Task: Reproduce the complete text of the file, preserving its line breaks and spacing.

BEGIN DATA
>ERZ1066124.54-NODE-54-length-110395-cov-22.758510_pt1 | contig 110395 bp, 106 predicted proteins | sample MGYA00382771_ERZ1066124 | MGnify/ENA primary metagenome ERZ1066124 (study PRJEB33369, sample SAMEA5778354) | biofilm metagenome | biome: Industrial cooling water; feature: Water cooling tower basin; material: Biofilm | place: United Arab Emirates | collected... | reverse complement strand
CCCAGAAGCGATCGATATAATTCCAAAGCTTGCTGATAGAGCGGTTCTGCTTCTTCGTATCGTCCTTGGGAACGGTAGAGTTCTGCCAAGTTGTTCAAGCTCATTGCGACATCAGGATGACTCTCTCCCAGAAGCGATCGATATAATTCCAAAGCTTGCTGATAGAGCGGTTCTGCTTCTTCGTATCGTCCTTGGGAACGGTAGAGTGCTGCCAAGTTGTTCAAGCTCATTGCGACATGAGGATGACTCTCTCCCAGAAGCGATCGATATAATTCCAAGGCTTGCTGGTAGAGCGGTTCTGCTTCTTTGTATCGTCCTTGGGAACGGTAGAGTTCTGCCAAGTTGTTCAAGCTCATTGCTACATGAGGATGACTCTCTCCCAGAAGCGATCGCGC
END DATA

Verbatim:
>ERZ1066124.54-NODE-54-length-110395-cov-22.758510_pt1 | contig 110395 bp, 106 predicted proteins | sample MGYA00382771_ERZ1066124 | MGnify/ENA primary metagenome ERZ1066124 (study PRJEB33369, sample SAMEA5778354) | biofilm metagenome | biome: Industrial cooling water; feature: Water cooling tower basin; material: Biofilm | place: United Arab Emirates | collected... | reverse complement strand
CCCAGAAGCGATCGATATAATTCCAAAGCTTGCTGATAGAGCGGTTCTGCTTCTTCGTATCGTCCTTGGGAACGGTAGAGTTCTGCCAAGTTGTTCAAGCTCATTGCGACATCAGGATGACTCTCTCCCAGAAGCGATCGATATAATTCCAAAGCTTGCTGATAGAGCGGTTCTGCTTCTTCGTATCGTCCTTGGGAACGGTAGAGTGCTGCCAAGTTGTTCAAGCTCATTGCGACATGAGGATGACTCTCTCCCAGAAGCGATCGATATAATTCCAAGGCTTGCTGGTAGAGCGGTTCTGCTTCTTTGTATCGTCCTTGGGAACGGTAGAGTTCTGCCAAGTTGTTCAAGCTCATTGCTACATGAGGATGACTCTCTCCCAGAAGCGATCGCGC